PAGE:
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Maine’s budget basics
According to the National Association of State Budget Officers (NASBO), Maine’s total expenditures in fiscal year (FY) 2021 were $12.1 billion, including general funds, other state funds, bonds, and federal funds. NASBO reported that total expenditures across all states in FY 2021 were $2.7 trillion, ranging from $4.7 billion in Wyoming to $512.8 billion in California.
Each state allocates spending and taxes differently among different levels of governments, and local governments often administer programs with state funds, so combined state and local government data show a more complete picture of individual benefits and contributions when comparing states.
Per the US Census Bureau, Maine’s combined state and local direct general expenditures were $12.3 billion in FY 2019 (the most recent year census data were available), or $9,170 per capita. (Census data exclude “business-like” activities such as utilities and transfers between state and local governments.) National per capita direct general expenditures were $10,161.
Maine’s largest spending areas per capita were public welfare ($2,623) and elementary and secondary education ($2,058). The Census Bureau includes most Medicaid spending in public welfare but also allocates some of it to public hospitals. Per capita spending is useful for state comparisons but is an incomplete metric because it doesn’t provide any information about a state’s demographics, policy decisions, administrative procedures, or residents’ choices.
Maine’s combined state and local general revenues were $13.9 billion in FY 2019, or $10,332 per capita. National per capita general revenues were $10,563. Maine uses all major state and local taxes. Maine’s largest sources of per capita revenue were property taxes ($2,769) and federal transfers ($2,390).
Governor Janet T. Mills, a Democrat, was elected in 2018 with 50 percent of the vote. The next gubernatorial election is in 2022.
Democrats control both the House of Representatives (80 Democrats to 64 Republicans and 5 independents) and Senate (22 Democrats to 13 Republicans). Control of the governor’s mansion and each house of the legislature gives Democrats a trifecta in Maine. The entire legislature is up for election in 2022 because both representatives and senators serve two-year terms.
Maine’s budget institutions, rules, and constraints
Maine uses a biennial budget. The legislature is not required to pass a balanced budget, nor is the governor required to sign one, and deficits may be carried over into the following year. However, the state has budget rules that require lawmakers to balance revenues and expenditures. Maine also limits spending growth with a formula based on personal income and population growth. However, the legislature can override the limit with a simple majority vote. The state also limits total authorized debt and debt service incurred by the state.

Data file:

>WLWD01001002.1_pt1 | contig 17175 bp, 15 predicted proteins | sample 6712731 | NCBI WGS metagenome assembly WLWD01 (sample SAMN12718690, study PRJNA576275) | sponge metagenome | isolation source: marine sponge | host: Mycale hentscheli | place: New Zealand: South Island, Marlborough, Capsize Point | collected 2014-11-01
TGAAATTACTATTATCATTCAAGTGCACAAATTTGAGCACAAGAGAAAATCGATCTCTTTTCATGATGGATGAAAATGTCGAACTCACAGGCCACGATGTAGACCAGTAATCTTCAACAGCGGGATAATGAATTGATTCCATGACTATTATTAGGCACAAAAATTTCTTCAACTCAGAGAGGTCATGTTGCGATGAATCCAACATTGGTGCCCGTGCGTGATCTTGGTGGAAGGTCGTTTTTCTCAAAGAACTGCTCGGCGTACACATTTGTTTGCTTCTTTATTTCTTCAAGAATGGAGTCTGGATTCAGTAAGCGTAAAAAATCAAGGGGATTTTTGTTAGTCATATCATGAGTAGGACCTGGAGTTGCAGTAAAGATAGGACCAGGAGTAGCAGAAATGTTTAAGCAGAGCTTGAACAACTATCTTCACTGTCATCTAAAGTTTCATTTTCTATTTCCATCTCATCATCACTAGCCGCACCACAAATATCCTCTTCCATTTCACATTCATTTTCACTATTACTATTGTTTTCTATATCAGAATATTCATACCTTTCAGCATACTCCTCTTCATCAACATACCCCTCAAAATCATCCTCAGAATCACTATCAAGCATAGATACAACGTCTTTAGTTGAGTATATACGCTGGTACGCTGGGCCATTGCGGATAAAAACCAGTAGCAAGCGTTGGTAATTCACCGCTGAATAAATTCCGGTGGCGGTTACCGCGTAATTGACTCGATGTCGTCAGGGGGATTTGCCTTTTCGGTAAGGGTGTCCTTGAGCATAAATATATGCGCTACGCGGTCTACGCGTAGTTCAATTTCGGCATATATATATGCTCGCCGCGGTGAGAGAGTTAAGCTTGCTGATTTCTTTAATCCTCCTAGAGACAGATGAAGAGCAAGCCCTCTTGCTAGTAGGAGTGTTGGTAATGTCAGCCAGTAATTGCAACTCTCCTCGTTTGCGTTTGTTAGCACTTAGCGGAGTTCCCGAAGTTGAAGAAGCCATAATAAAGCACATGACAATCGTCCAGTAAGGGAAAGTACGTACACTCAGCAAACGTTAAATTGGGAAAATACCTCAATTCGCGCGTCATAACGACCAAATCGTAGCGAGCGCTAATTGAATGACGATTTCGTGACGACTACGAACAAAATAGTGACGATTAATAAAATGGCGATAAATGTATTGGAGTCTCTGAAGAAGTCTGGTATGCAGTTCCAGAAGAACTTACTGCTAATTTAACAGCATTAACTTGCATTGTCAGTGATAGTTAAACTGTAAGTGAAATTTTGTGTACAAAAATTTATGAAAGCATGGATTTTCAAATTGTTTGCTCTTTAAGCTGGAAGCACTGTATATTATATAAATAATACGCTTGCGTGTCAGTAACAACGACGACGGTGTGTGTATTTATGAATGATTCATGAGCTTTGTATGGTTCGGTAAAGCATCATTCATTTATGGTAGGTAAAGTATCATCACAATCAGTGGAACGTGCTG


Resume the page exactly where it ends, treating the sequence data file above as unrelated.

(Note: Some states have informal budget institutions that constrain overall spending growth or a specific expenditure’s growth.)
Maine’s current budget
Maine enacted its fiscal biennial 2022-2023 budget in July 2021. The enacted budget included $4.17 billion in general fund spending in FY 2022 and $4.16 billion in FY 2023. Also in July 2021, Maine temporarily increased its earned income tax credit from 12 percent of the federal credit to 20 percent for tax year 2021.
Under the American Rescue Plan, Maine will receive $997 million in direct state fiscal aid and $383 million in local government aid from the federal government. As of January 2022, Maine had spent part of its ARP funds on economic development, refilling its unemployment insurance trust fund, capitol construction, public health programs, and education spending.
According to NASBO, Maine’s recent expenditure totals (general fund spending/total spending, including federal transfers) were:
FY 2021: $3.8 billion/$12.1 billion
FY 2020: $3.8 billion/$10.5 billion
FY 2019: $3.7 billion/$8.8 billion
For more on Maine’s budget, see
Maine’s economic trends
Maine’s per capita income (per the Bureau of Economic Analysis) was $57,159 in 2021, ranking 29th among the states. It was below both the national average of $63,444 and the New England regional average of $76,651. The state’s median household income (five-year estimate) was $59,489 in 2020, ranking 32nd among the states and below the national average of $64,994. Maine’s poverty rate was 11.1 percent in 2020 (five-year estimate), below the national rate of 12.8 percent.
Although Maine’s averages tell a story about the entire state, Maine is composed of diverse localities. For example, the city of Lewiston’s median household income was $42,969, and its poverty rate was 16.6 percent; the city of South Portland’s median household income was $67,198, and its poverty rate was 6.9 percent.
Maine’s unemployment rate has historically been below the national average. (See how COVID-19 is affecting state employment and earnings data.)
Unemployment rates (like other economic indicators) often vary significantly by race and ethnicity. However, Maine does not currently have enough information available for the Bureau of Labor Statistics to break down its unemployment rate by race. (This is preliminary data. See the 2020 data for a more detailed breakdown of state unemployment rates by race and ethnicity.)